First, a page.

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ISSUE #167

A new world awaits our intrepid Seniors with the addition of some old binoculars
Mike's Pith & Wind - Next Door
My back has been in a perilous state almost from the moment Maria and I first started planting trees, (thirty at last count), and it finally gave out on Saturday night when I was doing my customary back stretching exercises that, until then, I’d fondly imagined had been keeping such back problems at bay. I waddled awkwardly to the bedroom where M was avidly studying her iPhone and got into bed incrementally and with the appropriate pained sound effects that she eventually couldn’t ignore.
Fortunately I had implemented a plan that very night that involved my not drinking tea after five o’clock that I hoped would not require me to go to the toilet to pee my customary three or four times, because the one time I did have to pee on this night took about five excruciating minutes and that was mostly getting to and from the toilet and safely back in bed.
I didn’t sleep very well in any case and spent most of my waking time painfully adopting one of the three positions I felt most comfortable in, only one of which I am regularly able to sleep in, and so I fully expected the next day to be one of more pain and very little movement for its entirety.
The first half an hour lived up to my worst expectations, but to my surprise the level of pain improved quite rapidly and not long after feeling obliged to eat my breakfast standing up I was actually able to do an impression of sitting down without too much discomfort.
In fact, I was soon so confident about sitting I felt that I could even cope with travelling some distance in the poodle, which, as you know is designed exclusively for very tiny French people. I suggested to M that we should go to Glen Waverley as we’d planned the previous day and have a look around the Waverley Antique Bazaar, (that M considers her 'Cabinet of Curiosities' and I’d previously thought of as the Aristoc Warehouse) to look for some second-hand binoculars.
The reason I was keen to get binoculars is that we have access to an extraordinary range of bird-life up here in Mt Evelyn and we’re both getting interested in checking the birds out more closely. We’re still in the early stages of planting our personal exotic mini-forest so the birds aren’t overly interested in our place yet, but Next Door is quite a different and much more attractive proposition.
There is a hint of mystery about Next Door. Our place is very new, as are the places to the front and back and right of us, but Next Door is pretty much a simple wooden shack hidden amidst the unconstrained bush that occupies the rest of the section.
Being shy by nature, M and I have been somewhat reticent about making contact with any of our neighbours, but even so after a decent.. read more
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Dick's Toolbox - The Saint
It’s not often that you come across something that you read sixty years ago to be surprised by what you remember and have forgotten.
How this came about is simple. I am something of a voracious reader. We were on holiday and I ran out of books to read. Being, like many people somewhat financially bereft after the exigencies of Christmas, I went into the Salvos, which was right next to the full retail local bookshop. I was curious to see what the citizens of this growing seaside resort had donated from their extensive, and hopefully cultivated, libraries. Perhaps a selection of recommended reading from the Times Literary Supplement or the New York Review of Books?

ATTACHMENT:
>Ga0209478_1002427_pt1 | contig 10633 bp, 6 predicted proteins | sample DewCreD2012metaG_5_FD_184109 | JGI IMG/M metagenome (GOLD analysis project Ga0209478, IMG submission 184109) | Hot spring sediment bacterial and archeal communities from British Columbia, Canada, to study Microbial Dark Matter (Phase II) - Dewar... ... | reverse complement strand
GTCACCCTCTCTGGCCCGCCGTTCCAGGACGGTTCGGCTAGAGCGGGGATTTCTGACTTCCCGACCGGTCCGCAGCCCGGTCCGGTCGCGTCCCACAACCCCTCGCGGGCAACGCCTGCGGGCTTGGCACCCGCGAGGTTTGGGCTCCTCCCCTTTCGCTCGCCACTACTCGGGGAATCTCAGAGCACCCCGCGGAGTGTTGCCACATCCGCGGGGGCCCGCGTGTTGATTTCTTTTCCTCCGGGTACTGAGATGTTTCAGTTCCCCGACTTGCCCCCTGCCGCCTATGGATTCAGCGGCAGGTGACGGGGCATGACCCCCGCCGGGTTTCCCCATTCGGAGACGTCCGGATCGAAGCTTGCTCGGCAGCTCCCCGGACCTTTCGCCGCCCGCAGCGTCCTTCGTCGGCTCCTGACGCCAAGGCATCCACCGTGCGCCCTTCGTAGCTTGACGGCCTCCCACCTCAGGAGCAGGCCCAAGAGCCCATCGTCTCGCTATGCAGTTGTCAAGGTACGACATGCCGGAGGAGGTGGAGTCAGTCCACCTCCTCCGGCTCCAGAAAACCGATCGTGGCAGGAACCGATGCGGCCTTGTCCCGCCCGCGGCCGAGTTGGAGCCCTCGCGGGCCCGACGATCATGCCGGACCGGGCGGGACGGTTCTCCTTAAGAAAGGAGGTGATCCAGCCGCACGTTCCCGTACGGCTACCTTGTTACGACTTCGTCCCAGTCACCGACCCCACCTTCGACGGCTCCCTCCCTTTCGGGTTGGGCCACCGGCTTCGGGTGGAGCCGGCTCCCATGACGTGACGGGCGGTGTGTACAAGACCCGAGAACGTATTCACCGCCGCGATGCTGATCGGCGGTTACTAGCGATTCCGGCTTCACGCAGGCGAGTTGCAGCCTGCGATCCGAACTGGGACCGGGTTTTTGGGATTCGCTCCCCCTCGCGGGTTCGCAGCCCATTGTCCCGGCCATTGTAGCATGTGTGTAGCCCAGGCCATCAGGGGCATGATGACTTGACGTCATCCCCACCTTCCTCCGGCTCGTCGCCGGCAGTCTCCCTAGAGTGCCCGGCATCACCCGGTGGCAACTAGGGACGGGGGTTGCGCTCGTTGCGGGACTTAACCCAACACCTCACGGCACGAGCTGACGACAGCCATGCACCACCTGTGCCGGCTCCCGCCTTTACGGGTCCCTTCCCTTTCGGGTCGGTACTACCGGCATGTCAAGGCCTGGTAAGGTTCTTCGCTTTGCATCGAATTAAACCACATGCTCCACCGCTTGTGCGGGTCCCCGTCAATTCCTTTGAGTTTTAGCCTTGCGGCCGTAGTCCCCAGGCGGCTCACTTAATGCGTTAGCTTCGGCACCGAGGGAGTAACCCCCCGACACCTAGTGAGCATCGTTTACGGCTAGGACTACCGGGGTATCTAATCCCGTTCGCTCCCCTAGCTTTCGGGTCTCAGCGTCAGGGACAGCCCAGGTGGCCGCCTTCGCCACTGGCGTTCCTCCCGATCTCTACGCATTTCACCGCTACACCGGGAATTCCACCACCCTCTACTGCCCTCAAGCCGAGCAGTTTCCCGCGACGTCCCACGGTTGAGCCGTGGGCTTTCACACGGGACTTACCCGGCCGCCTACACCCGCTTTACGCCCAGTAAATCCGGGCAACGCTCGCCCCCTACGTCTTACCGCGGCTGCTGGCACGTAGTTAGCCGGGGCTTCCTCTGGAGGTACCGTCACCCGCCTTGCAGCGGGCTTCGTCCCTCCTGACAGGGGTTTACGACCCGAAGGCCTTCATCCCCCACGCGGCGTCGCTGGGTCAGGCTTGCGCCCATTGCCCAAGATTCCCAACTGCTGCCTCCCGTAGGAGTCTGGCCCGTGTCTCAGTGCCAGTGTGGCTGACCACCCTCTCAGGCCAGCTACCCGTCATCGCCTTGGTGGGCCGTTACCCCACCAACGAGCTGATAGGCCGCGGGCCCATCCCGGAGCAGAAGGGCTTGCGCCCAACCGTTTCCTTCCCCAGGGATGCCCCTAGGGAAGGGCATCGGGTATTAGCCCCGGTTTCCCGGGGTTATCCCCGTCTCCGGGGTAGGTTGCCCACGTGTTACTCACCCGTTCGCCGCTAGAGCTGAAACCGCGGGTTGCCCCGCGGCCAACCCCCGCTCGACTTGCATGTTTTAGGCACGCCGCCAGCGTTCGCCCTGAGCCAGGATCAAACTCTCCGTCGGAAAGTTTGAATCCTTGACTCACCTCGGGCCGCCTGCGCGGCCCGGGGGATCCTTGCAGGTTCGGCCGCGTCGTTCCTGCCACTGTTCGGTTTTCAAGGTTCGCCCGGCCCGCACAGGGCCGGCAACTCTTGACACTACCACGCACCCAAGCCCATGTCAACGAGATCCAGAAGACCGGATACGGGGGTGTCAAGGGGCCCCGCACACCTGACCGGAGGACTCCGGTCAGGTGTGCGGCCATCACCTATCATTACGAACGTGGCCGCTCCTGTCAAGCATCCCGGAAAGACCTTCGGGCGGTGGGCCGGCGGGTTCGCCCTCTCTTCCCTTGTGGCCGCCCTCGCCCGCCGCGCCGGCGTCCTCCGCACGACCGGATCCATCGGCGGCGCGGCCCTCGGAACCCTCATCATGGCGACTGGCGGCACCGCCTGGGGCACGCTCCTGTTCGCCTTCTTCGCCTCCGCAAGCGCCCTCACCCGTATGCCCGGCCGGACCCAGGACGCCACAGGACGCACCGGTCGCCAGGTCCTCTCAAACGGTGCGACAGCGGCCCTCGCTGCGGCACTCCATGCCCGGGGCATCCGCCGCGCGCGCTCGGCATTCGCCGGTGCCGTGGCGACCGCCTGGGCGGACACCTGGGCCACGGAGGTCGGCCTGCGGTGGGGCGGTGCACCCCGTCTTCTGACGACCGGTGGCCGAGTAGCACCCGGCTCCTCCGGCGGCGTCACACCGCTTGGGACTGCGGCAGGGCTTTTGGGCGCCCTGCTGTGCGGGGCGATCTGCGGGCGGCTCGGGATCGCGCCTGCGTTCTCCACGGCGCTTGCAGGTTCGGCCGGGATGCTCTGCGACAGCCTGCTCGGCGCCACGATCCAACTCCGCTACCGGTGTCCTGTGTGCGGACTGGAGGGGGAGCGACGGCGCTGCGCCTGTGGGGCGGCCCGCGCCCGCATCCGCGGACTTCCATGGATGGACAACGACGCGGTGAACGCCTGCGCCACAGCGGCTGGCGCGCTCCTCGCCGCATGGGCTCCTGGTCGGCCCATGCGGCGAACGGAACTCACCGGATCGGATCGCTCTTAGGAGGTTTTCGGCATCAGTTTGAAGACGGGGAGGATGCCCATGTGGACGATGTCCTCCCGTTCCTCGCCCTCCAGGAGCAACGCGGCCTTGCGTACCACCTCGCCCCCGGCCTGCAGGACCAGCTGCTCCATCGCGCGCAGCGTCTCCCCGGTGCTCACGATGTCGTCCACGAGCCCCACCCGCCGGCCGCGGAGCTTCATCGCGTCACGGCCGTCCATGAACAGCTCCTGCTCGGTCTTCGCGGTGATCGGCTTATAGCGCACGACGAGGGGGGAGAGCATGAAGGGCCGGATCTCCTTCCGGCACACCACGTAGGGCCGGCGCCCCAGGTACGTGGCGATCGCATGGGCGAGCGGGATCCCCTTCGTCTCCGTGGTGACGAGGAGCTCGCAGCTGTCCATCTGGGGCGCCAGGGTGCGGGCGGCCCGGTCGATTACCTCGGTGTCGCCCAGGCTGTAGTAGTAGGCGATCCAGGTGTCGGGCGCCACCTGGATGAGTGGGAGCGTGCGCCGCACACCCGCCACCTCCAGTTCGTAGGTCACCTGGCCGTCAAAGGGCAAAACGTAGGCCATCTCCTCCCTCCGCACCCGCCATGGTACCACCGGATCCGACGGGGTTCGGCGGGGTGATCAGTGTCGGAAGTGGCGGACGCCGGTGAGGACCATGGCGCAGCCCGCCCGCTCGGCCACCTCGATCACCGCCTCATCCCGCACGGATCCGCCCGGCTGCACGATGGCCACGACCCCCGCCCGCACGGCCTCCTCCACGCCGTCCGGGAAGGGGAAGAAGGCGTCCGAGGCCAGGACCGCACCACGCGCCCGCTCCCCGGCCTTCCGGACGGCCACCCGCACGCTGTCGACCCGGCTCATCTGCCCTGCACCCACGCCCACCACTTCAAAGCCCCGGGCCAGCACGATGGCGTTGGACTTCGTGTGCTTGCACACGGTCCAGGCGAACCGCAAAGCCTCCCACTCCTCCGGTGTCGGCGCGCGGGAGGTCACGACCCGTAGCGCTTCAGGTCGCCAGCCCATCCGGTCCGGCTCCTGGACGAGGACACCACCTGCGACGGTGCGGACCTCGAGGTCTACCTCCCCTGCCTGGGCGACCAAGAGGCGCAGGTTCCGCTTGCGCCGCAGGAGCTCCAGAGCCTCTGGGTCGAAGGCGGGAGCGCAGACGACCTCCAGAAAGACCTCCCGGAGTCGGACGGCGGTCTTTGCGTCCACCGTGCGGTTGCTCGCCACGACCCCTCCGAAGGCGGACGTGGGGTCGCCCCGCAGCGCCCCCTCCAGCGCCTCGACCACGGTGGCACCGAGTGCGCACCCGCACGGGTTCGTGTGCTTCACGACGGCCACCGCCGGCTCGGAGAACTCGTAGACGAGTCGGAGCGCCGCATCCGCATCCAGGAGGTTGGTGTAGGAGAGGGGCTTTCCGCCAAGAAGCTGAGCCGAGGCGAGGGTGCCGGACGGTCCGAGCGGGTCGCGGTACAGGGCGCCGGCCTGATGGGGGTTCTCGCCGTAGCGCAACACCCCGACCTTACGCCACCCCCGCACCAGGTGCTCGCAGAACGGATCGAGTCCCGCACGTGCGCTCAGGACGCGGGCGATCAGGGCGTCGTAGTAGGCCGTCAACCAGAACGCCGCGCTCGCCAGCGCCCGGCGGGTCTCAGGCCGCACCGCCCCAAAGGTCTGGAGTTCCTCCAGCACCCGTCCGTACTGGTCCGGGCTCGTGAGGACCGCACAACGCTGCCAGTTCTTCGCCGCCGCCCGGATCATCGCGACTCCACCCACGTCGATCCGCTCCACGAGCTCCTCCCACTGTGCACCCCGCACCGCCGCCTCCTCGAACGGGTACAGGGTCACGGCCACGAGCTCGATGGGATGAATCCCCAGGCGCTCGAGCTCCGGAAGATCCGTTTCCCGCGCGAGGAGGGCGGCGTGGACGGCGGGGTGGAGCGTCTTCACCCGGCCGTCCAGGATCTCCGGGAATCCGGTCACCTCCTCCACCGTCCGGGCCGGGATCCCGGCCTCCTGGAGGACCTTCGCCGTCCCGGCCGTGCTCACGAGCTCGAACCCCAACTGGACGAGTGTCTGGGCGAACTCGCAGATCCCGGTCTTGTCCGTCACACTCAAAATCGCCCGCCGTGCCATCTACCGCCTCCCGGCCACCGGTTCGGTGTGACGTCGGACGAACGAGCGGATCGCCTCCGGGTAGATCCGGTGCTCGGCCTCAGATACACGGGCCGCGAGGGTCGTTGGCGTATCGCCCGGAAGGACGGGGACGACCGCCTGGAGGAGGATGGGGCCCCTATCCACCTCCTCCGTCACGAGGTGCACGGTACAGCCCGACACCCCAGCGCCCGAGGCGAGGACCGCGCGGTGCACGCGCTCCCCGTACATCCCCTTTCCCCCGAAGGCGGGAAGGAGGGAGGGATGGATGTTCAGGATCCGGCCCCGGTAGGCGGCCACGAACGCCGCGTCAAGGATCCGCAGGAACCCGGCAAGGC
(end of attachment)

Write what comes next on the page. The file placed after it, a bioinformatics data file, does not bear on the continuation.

Well, a short inspection head tilted to the right, wondering about the strange smell and wishing that I had remembered my glasses, revealed that their main intention was to give away all the crap literature on their shelves. A worse thought was that they had chosen to give away the best of what they had. In short, the choice was between rubbish and more rubbish, so much so that I wondered how most of the books came to be published. Somewhere an editor, hopefully drug free, had thought that there was an audience out there, thousands of readers prepared to give away their money for badly written stories of suburban lust, demented magic or maniacal crime written with the ability of a primary school drop-out.
I soon discovered that there are lot of books worse that Dan Brown, in fact that Dan Brown might be the Tolstoy of the donated book. But at two dollars a book I was determined that I would find something and fortunately there were just enough of books of note that you could confess to having purchased them. In fact there was one absolutely delightful surprise, ‘Silver Light’ by David Thomson, normally a film historian, that made the journey worthwhile. He writes like a dream.
But also there, amongst the other four books, was “The Best of the Saint”, containing sixteen shortish stories by Leslie Charteris. Even better, it had a forward by the late Sir Roger Moore, who had played The Saint in the early 1960s and who was probably the only TV hero to drive a Volvo – a 1962 P1800 coupe is my recollection.
At the time of the TV series in the 1960s, the then quite young Roger Moore was not a bad fit for the role of Simon Templar. Leslie Charteris thought him quite apt, and he was definitely better that when he played James Bond as an aging wax-works animatronic.
Was The Saint popular? Well over 40 million copies in twenty languages, fifteen feature films, ten radio series and a comic strip would indicate that the answer to that question is yes. read more
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